A prolific American designer, inventor and futurist dubbed by many as the father of streamlining – Bel Geddes’s sleek and practical designs helped to shape the image of modern America, from household objects to hypothetical amphibious cars and floating airports.
Called everything from “the Grand Master of Modernism,” “Inventor of the Jet Age” and “little Leonardo” to “the P.T. Barnum of industrial design” – Bel Geddes laid the groundwork for 20th century design – and his influence is rife around the world today. Your auto appliances, even the psychological use of sound in the film or play you just saw, can be traced back to his influence.
A ninth-grade dropout from a small town in the USA, Bel Geddes (1893-1958) began as a highly successful art director, spent years revolutionising Broadway – the sets, lighting, scenery, even the conguration of the theatres themselves – and then set off for his third career. In 1927, recognising that industry was “the defining spirit... the driving force” of the age, he opened the first of office dedicated to the melding of art and commerce; it was the start of a new profession that eventually became known as industrial design.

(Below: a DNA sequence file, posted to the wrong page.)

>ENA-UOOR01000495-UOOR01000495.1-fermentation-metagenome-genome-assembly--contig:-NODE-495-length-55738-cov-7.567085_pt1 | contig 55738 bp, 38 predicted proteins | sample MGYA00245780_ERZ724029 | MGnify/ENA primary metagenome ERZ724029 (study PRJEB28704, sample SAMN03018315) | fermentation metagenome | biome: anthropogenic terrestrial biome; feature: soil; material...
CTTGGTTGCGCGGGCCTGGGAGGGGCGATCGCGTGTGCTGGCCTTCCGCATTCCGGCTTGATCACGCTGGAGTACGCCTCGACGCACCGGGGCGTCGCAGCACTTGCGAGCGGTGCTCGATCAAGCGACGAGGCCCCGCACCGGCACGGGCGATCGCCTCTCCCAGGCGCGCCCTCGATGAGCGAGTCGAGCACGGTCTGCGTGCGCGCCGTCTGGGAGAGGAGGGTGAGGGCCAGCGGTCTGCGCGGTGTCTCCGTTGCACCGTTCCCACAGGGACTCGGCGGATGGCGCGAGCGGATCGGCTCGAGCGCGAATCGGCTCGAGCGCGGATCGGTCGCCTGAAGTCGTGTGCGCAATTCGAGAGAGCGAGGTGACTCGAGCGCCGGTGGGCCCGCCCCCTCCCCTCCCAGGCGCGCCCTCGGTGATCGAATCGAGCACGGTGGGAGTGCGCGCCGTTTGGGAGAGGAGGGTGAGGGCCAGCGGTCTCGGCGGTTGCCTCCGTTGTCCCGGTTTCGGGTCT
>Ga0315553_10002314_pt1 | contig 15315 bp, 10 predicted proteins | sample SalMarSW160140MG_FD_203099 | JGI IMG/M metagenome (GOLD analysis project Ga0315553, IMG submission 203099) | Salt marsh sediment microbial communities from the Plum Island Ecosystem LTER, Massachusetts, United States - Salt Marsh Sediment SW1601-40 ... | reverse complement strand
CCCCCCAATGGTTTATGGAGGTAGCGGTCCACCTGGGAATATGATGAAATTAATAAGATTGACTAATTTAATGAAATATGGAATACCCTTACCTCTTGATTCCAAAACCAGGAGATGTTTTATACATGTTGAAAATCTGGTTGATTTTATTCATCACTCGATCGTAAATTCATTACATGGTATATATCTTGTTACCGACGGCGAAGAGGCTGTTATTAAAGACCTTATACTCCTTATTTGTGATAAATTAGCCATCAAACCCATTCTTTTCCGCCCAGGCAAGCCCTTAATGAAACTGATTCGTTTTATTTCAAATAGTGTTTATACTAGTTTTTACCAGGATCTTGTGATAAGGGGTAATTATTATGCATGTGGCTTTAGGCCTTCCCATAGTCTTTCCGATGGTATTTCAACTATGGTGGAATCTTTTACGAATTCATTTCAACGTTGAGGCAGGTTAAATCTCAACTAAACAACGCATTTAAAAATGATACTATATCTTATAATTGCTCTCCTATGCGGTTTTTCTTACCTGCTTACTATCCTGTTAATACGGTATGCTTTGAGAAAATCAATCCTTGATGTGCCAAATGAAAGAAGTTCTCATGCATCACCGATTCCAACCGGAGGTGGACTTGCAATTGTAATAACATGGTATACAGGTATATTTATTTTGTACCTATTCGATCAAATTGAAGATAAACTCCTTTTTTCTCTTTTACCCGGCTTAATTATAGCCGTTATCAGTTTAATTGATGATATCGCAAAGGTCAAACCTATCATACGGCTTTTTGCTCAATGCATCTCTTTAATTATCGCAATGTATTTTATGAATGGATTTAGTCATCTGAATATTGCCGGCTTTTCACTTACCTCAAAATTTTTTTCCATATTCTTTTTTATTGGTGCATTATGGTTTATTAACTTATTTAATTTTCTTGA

Manhattan skyscraper-shaped cocktail set in chrome-plated brass, designed in 1934, and manufactured by Revere Copper and Brass Co. Cocktails were an important part of American culture throughout the 20th century. In the late 1970s and early 80s for example, television shows like Dallas and Dynasty used cocktails as punctuation for plotlines. (Incidentally, Ellie Ewing was played by Norman’s daughter - Barbara Bel Geddes!)